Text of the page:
Like many people, I love a good bridge. I’d like to give some poetic reason, such as they’re symbolic of links between points in our life journey, but the simple truth is I just find them structurally appealing. Strong architectural lines with the added bonus of generally being near another personal favourite, water.
I’m lucky enough to live very close to the Humber Bridge, once the longest single-span suspension bridge in the world. Its arrival in the early 1980s put it firmly on the map as an iconic local landmark, for many, a comforting signal of home as it looms on the horizon after a long trip.
Seeing as I’m also a big fan of classical music, it was a given that I wanted to get tickets when the City of Culture team announced an event in conjunction with Opera North to walk the bridge to a unique, specially composed soundtrack: The Height of the Reeds.
Unfortunately, as tickets were free, they went swiftly and I lost out. Then, hurrah! They announced it had been so popular they were extending the run and this time I was in, albeit alone as we could only get hold of one ticket.
So yesterday, amidst the extraordinary heat we’re experiencing at the moment in the UK, I set off for a 5K trundle.
We’ll skip over the part where I missed the turning for the car park, ended up at the one-way entrance to the bridge toll, held up so much traffic as I pleaded to the man in the hut to allow me to reverse down the slip road (he was sensible, I wasn’t) and then had to call the emergency bridge number to be allowed out of a locked car park as I was on the wrong side of the river and would have had to drive over into another county to get back home… (they were all fortunately in a good mood as they all had ice-cream!)
Upon arrival, the group was given headphones and a receiver, a little like those translator devices you get at visitor attractions. After a brief chat about where to go and what to expect, we were allowed to walk at our own pace, being told it generally takes around 1.5 hours.
Along the bridge were little receiver points, which triggered the next section of music. It began with a local school child welcoming us and asking us to stay safe near the traffic before launching into rather sinister, industrial sounds which worked nicely with the darker route through the underpass and the often disregarded components of the structure.
As I came up the steps to the main walkway, I was greeted with a sweeping, majestic composition that really made you appreciate stepping out into the light and witnessing the first of the towers stretching up into the ether.
Interspersed with the music were extracts of poetry, some read by Maureen Lipman, an actress and comedian who hails from Hull, that I didn’t realise had been put on display along the route until the walk back.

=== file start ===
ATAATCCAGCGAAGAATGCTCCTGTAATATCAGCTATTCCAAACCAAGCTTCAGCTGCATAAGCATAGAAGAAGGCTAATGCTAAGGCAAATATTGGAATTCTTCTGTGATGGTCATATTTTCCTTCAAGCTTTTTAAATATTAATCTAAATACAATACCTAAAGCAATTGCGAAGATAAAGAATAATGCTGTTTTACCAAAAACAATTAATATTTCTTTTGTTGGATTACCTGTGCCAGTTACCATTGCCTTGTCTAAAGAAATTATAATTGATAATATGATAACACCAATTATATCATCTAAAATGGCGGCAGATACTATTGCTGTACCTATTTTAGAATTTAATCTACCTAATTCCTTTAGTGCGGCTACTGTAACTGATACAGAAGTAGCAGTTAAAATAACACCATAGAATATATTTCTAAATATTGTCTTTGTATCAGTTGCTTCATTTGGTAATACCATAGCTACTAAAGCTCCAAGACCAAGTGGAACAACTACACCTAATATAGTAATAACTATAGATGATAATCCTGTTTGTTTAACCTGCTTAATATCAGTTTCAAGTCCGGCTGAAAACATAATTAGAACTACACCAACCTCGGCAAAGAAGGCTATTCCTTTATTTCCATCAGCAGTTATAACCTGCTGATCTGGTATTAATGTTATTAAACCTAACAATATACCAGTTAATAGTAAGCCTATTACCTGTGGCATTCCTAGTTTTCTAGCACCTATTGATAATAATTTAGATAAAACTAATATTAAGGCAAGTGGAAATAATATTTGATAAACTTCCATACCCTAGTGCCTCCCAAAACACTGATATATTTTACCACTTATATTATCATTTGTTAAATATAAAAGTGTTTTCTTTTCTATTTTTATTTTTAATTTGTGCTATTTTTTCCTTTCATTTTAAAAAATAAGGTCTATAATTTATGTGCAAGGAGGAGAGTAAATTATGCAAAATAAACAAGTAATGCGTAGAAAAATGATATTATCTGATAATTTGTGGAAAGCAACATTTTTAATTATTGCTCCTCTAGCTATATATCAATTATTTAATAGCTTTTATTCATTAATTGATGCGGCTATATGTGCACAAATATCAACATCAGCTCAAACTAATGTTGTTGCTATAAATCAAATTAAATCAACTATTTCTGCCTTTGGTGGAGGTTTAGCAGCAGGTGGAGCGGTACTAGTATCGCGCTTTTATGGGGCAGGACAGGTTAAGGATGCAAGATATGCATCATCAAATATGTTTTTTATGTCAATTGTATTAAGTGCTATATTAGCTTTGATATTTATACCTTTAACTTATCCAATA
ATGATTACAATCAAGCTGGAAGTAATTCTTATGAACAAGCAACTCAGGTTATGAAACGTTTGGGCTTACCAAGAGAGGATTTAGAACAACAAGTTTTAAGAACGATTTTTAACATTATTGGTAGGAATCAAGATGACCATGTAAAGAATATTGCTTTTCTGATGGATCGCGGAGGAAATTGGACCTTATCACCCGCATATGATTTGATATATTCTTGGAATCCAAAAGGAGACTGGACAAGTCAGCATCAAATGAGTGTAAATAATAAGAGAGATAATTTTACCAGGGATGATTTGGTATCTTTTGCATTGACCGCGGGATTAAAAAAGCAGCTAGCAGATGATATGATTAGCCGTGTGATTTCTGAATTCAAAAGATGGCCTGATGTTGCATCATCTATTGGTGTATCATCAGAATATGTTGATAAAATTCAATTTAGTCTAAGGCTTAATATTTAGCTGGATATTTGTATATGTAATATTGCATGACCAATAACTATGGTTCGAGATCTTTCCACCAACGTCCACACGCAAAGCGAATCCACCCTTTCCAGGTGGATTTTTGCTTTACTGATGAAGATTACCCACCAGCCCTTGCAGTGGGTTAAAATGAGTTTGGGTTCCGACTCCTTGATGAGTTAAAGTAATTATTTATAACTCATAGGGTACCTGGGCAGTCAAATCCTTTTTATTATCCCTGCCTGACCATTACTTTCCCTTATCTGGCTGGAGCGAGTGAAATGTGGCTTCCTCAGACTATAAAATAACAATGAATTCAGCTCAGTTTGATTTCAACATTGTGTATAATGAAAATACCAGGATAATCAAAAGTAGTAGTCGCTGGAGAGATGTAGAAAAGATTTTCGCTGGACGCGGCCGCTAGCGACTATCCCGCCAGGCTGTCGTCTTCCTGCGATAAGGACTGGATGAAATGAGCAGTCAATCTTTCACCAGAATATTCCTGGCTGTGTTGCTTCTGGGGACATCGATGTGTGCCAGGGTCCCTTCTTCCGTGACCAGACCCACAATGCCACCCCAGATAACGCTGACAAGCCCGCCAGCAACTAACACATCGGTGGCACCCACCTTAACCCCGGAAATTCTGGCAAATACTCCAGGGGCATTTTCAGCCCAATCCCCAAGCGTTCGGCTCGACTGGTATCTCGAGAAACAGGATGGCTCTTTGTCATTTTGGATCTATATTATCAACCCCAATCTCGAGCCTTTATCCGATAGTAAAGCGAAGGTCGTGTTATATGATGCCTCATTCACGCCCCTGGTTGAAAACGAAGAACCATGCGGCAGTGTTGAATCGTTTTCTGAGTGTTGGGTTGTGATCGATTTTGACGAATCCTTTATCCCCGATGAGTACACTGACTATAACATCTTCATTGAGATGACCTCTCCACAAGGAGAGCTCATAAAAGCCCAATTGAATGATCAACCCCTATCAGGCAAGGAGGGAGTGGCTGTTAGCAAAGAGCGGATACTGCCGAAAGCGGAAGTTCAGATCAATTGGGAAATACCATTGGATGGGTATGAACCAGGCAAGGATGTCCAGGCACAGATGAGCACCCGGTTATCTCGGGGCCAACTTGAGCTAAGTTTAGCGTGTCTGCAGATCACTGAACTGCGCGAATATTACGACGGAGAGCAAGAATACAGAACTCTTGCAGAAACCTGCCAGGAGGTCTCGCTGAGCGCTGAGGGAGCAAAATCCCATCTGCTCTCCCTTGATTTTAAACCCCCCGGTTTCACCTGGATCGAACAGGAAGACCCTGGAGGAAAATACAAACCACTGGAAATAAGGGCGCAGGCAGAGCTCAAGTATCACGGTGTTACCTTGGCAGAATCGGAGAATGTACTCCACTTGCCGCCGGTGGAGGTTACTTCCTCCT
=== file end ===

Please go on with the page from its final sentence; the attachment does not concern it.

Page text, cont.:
As I reached the centre of the bridge, the music again switched, this time to a smooth, languid arrangement involving a saxophone, that perfectly complemented the weather and looking out at the few yachts on the Humber. Think lazy Sunday afternoon sailing!
The far end gave way to a slightly spiritual, heavenly composition, involving operatic voices that ebbed and flowed in time with the reeds and lapping waters. However, at this point I also got static and broken voices coming through on the headphones. I thought it was to give some post-apocalyptic vibe (at least that was my interpretation!) and it did work to remind you of the technical aspect of the bridge. But when I asked back at the tourist centre they didn’t know what I was talking about and that I had maybe picked up someone’s radio signal!
The route back went the over the ground already covered but instead of a traditional, instrumental composition, this time we were delighted by the sounds of the bridge itself. Recordings taken over months were magically woven together to create an ethereal mix of metal and nature as the structure spoke.
I actually think I liked this the most, just for the unusual creativity of it. From the wind echoing hauntingly through the wire supports to metal connections clanging against the sides, with periodic calls from seagulls overhead and the rushing pass of vehicles – it was all quite beautiful.
Overall, the event brought an interesting dimension to an already fabulous piece of architecture – something that I think would benefit other attractions the world over.
Next time though, I’ll try to get tickets for when it’s a little cooler. Sunstroke is no fun…
Have you ever listened to a similar musical installation? Which landmarks do you think would benefit from such an event? Let me know in the comments and, as always, thanks for reading!!
IMAGE CREDITS: All my own, so please be sweet and ask before sharing! 🙂